Application for leave to appeal against a sentence of 18 months' detention in a military corrective training centre and dismissed from Her Majesty's Service. After some very unpleasant loutish comments made by the victim which descended into a trading of insults and abuse, the appellant slapped him. He responded with more insults. She then hit him with a glass, which she was holding in her right hand, causing cuts to his face and the right temple close to the eye, which cuts required treatment at the local hospital. Appellant had pleaded not guilty to ABH at her trial, raising self defence. HELD: 18 months was too long so the sentence was reduced to 12 months' detention to reflect mitigation. The sentence of dismissal was to remain.
Coram:  Lord Justice Latham, (Vice President of the Court of Appeal Criminal Division); Mr Justice Aikens; Mr Justice Sweeney
Applicant:  Mr D Clark
Respondent:  Wing Commander V Thomas
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Barlow, R -v- Barlow
Wounding/alternative ABH/Abuse of Process
[1998] EWCA Crim 1173
(2nd April, 1998)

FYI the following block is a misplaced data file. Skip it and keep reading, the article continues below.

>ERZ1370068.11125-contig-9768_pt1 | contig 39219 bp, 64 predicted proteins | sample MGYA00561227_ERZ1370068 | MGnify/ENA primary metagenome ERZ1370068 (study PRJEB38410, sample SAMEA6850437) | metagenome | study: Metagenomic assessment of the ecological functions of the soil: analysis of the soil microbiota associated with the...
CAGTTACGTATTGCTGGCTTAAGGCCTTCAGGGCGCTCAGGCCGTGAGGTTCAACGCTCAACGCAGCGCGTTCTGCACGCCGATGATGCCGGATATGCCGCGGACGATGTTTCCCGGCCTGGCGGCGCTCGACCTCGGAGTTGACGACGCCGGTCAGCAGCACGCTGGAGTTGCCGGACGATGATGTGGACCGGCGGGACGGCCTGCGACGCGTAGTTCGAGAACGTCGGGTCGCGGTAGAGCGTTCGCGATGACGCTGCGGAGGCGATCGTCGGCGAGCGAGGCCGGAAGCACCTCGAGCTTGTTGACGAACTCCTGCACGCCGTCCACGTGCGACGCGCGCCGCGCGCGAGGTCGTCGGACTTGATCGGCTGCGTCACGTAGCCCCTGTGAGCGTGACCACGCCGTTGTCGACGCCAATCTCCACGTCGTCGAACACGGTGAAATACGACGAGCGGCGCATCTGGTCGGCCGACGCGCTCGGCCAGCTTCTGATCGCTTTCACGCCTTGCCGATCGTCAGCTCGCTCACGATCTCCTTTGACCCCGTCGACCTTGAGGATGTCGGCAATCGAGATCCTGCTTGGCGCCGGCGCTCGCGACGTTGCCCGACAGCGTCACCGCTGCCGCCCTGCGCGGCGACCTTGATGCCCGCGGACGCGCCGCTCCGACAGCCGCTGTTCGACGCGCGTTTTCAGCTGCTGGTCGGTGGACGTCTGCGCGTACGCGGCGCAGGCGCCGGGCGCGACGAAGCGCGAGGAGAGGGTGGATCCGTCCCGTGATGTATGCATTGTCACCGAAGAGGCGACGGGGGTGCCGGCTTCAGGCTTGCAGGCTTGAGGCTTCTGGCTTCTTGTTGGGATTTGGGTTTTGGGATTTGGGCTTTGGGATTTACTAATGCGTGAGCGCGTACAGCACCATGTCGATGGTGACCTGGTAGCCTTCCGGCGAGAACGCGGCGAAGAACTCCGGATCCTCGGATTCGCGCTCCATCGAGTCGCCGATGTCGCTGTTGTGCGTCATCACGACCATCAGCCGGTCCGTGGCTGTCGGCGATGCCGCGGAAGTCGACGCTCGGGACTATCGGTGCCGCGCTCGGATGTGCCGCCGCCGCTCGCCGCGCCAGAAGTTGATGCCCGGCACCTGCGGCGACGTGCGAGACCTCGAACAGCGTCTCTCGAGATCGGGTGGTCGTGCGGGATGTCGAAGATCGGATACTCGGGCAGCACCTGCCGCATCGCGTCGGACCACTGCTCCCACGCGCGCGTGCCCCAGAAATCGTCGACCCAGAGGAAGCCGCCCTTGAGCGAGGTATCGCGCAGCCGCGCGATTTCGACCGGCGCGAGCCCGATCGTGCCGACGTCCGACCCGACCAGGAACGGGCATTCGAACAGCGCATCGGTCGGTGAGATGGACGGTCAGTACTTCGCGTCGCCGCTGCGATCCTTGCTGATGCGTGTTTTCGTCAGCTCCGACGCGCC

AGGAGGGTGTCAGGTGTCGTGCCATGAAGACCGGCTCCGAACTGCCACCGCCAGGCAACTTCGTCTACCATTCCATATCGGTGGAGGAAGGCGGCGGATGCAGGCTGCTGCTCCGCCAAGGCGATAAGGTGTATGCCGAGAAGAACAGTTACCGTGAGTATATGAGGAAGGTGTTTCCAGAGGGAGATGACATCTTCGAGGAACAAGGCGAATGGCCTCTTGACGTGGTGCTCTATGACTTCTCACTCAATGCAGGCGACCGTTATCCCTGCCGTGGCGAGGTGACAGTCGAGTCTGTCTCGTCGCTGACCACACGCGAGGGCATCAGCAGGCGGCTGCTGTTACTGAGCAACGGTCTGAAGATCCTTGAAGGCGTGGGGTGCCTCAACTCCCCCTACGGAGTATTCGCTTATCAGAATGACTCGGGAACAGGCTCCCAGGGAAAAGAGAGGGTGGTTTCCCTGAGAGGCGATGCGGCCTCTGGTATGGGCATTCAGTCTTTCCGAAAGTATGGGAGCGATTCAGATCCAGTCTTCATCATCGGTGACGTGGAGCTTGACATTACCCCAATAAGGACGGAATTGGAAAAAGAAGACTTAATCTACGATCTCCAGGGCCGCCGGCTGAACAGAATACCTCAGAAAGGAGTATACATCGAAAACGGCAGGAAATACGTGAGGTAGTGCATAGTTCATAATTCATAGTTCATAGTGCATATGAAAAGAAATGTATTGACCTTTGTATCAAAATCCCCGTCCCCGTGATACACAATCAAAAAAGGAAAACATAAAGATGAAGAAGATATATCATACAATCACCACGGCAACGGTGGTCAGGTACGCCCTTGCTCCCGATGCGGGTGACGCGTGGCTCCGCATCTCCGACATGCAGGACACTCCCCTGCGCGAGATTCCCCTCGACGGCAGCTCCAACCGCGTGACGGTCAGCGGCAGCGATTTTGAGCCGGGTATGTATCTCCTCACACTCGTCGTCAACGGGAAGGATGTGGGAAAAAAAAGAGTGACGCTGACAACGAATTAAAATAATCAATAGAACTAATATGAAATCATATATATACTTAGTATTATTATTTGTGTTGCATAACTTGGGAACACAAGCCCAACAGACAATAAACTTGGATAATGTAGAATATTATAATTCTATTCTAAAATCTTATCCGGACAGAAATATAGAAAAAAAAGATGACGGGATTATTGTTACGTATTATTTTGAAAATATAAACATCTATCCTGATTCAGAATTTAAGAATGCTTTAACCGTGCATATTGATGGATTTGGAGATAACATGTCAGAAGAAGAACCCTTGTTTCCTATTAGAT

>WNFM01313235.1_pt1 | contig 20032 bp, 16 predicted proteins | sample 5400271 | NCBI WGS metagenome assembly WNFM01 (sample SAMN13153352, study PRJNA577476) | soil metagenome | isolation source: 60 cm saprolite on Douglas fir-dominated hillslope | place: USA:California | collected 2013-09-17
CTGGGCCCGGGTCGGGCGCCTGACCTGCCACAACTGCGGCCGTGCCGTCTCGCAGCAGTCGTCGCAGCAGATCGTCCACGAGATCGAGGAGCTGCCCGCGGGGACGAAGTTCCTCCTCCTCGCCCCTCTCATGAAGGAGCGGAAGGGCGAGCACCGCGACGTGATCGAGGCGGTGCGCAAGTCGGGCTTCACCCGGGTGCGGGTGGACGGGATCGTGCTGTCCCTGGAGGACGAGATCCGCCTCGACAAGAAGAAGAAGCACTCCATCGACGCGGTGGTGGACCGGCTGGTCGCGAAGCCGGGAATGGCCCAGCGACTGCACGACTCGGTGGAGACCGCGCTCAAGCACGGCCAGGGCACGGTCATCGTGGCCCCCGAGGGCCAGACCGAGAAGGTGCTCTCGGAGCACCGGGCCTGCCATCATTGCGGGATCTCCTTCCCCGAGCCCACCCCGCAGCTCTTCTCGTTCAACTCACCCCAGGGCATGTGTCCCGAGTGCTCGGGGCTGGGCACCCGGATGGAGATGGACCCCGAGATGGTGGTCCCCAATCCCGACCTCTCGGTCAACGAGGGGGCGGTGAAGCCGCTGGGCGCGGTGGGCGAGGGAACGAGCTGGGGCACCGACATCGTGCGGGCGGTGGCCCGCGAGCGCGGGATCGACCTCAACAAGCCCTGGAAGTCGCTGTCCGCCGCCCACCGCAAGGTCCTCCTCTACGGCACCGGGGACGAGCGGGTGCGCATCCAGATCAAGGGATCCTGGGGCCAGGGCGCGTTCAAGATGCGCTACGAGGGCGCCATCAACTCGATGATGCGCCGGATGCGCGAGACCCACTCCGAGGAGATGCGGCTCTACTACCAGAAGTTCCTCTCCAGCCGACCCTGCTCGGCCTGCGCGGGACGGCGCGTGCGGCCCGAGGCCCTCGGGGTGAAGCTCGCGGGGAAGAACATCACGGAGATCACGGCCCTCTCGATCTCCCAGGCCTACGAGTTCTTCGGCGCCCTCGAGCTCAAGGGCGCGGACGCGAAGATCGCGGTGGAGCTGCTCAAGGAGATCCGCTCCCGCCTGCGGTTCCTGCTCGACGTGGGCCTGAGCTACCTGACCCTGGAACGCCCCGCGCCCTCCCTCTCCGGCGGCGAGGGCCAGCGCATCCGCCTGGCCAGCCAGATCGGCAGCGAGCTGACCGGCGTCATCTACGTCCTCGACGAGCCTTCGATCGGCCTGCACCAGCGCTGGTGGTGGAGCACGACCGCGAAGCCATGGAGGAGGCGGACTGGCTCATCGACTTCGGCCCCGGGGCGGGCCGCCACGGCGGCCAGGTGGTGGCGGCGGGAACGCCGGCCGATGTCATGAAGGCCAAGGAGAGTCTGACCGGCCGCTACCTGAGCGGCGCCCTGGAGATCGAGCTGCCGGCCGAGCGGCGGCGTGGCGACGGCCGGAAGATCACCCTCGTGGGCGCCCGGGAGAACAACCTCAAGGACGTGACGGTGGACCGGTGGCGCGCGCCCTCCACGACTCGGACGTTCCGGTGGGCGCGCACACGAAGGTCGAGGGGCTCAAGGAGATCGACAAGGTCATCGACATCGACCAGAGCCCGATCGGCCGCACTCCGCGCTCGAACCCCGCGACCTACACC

On 23 August 1997, at a General Court Martial held at Long Kesh, the applicant was found guilty of unlawful wounding contrary to section 20 of the Offences Against the Person Act 1861. He had been charged with three offences arising out of the same incident. The first of those was a wounding offence under section 18 of the Offences Against the Person Act, on which at half time the Judge Advocate ruled that there was insufficient evidence. The third charge was an alternative of assault occasioning actual bodily harm. No verdict was eventually returned on that charge. He had earlier pleaded guilty to two offences of common assault. At the start of the hearing counsel for the applicant submitted that the trial by General Court Martial was an abuse of process and that the proceedings should be stayed. He indicated that he was prepared to plead guilty to the charge of assault occasioning actual bodily harm on the basis of recklessness. But the prosecution were not willing to accept a plea on that basis. Because none of the witnesses were present a Newton hearing was impossible and the Judge Advocate dissolved the court. Before a new trial was convened the prosecuting authority prepared a fresh charge sheet which contained the five charges. At the end of a lengthy hearing the Judge Advocate ruled that there was no substance to the argument that to continue with the trial amounted to an abuse of process. The accused was never told that he would not be prosecuted as Dean was in the Croydon Justices ' case. The second ground advanced by the applicant is that the Judge Advocate erred in permitting the Crown to adduce evidence of the two earlier incidents and the guilty pleas to common assault. Alternatively, it is said that the admission of that evidence would have had such an adverse effect on the fairness of the proceedings that it ought to have been ruled inadmissible under section 78 of the Police and Criminal Evidence Act. The Judge Advocate was entitled to exercise his discretion as he did. Counsel for the applicant submitted that there was insufficient evidence for a court properly directed to convict. The Judge Advocate was right to let the case proceed. An allegation of bias in respect of one member of the bard of officers was also rejected. Submissions that there were 5 flaws in the summing up were also rejected.